to Olaus, stood of old before the heathen temple of Upsal, and which I affirmed was a yew - but no, nothing that I said could induce my entertainer to relax his taciturnity.

It grew dark, and I became uncomfortable. ‘I must presently be going,’ I at last exclaimed.

At these words he gave a sudden start; ‘Going,’ said he, ‘are you not my guest, and an honoured one?’

‘You know best,’ said I; ‘but I was apprehensive I was an intruder; to several of my questions you have returned no answer.’

‘Ten thousand pardons!’ he exclaimed, seizing me by the hand; ‘but you cannot go now, I have much to talk to you about - there is one thing in particular - ‘

‘If it be the evergreen tree at Upsal,’ said I, interrupting him, ‘I hold it to have been a yew - what else? The evergreens of the south, as the old bishop observes, will not grow in the north, and a pine was unfitted for such a locality, being a vulgar tree. What else could it have been but the yew - the sacred yew which our ancestors were in the habit of planting in their churchyards? Moreover, I affirm it to have been the yew for the honour of the tree; for I love the yew, and had I home and land, I would have one growing before my front windows.’

‘You would do right, the yew is indeed a venerable tree, but it is not about the yew.’

‘The star Jupiter, perhaps?’

‘Nor the star Jupiter, nor its moons; an observation which escaped you at the inn has made a considerable impression upon me.’

‘But I really must take my departure,’ said I; ‘the dark hour is at hand.’

And as I uttered these latter words the stranger touched rapidly something which lay near him - I forget what it was. It was the first action of the kind which I had observed on his part since we sat down to table.

‘You allude to the evil chance,’ said I; ‘but it is getting both dark and late.’

‘I believe we are going to have a storm,’ said my friend, ‘but I really hope that you will give me your company for a day or two; I have, as I said before, much to talk to you about.’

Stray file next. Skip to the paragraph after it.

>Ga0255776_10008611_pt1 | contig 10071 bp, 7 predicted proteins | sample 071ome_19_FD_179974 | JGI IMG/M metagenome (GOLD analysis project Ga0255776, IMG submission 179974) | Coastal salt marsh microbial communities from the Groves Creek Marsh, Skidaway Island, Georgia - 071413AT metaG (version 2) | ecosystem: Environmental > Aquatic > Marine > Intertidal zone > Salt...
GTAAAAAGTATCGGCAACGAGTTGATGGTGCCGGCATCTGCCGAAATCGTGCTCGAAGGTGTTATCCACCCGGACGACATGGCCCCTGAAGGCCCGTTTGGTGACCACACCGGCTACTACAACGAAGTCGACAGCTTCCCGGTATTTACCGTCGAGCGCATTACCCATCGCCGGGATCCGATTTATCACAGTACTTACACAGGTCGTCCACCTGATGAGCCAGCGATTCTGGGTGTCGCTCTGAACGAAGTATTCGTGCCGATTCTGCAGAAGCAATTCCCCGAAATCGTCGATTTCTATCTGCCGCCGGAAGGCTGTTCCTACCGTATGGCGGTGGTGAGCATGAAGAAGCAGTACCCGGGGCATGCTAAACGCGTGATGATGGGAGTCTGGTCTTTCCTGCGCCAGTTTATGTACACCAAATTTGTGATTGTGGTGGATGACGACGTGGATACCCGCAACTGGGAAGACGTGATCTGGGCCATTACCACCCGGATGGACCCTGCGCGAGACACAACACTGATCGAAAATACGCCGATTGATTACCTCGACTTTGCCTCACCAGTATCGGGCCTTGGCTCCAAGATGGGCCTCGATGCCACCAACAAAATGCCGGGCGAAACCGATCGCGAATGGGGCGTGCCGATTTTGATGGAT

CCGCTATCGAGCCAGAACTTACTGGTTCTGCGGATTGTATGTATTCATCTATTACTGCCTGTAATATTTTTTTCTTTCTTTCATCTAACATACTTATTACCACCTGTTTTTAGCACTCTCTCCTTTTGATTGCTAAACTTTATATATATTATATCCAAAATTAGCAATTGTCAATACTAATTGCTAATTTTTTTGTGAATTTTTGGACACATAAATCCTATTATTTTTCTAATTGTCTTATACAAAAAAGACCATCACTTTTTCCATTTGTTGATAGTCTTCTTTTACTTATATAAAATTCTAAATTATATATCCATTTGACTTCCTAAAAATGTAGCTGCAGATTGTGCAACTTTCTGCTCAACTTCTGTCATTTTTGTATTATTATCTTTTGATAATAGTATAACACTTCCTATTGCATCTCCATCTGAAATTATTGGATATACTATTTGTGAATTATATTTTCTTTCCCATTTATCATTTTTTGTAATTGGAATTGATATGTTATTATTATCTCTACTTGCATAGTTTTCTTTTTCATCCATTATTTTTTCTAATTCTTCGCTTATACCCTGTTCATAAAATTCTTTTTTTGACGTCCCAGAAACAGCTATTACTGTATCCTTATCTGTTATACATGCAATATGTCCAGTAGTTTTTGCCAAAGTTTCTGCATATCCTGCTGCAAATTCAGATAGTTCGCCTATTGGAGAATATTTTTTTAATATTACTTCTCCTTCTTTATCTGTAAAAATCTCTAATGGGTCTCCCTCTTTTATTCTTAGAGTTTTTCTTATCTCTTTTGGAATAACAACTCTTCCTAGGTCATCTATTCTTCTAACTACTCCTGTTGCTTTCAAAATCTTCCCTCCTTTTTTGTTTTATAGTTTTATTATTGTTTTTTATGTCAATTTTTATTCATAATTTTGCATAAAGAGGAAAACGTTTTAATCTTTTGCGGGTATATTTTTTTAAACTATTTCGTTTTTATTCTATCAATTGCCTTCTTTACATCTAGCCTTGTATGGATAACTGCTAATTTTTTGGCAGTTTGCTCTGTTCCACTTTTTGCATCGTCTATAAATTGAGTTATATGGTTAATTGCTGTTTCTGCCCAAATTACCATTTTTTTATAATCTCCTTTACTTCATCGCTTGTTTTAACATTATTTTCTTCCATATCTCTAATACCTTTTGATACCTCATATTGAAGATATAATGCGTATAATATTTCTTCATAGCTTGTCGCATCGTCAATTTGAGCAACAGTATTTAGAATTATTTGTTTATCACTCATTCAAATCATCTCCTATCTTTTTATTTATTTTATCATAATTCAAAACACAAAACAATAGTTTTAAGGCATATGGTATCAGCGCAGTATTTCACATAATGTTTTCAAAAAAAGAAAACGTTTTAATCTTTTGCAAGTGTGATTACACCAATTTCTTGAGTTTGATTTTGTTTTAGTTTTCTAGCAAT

‘Well,’ said I, ‘I shall be most happy to be your guest for this night; I am ignorant of the country, and it is not pleasant to travel unknown paths by night - dear me, what a flash of lightning.’

It had become very dark; suddenly a blaze of sheet lightning illumed the room. By the momentary light I distinctly saw my host touch another object upon the table.

‘Will you allow me to ask you a question or two?’ said he at last.

‘As many as you please,’ said I; ‘but shall we not have lights?’

‘Not unless you particularly wish it,’ said my entertainer; ‘I rather like the dark, and though a storm is evidently at hand, neither thunder nor lightning has any terrors for me. It is other things I quake at - I should rather say ideas. Now permit me to ask you - ‘

And then my entertainer asked me various questions, to all of which I answered unreservedly; he was then silent for some time, at last he exclaimed, ‘I should wish to tell you the history of my life - though not an adventurous one, I think it contains some things which will interest you.’

  By PanEris using Melati.

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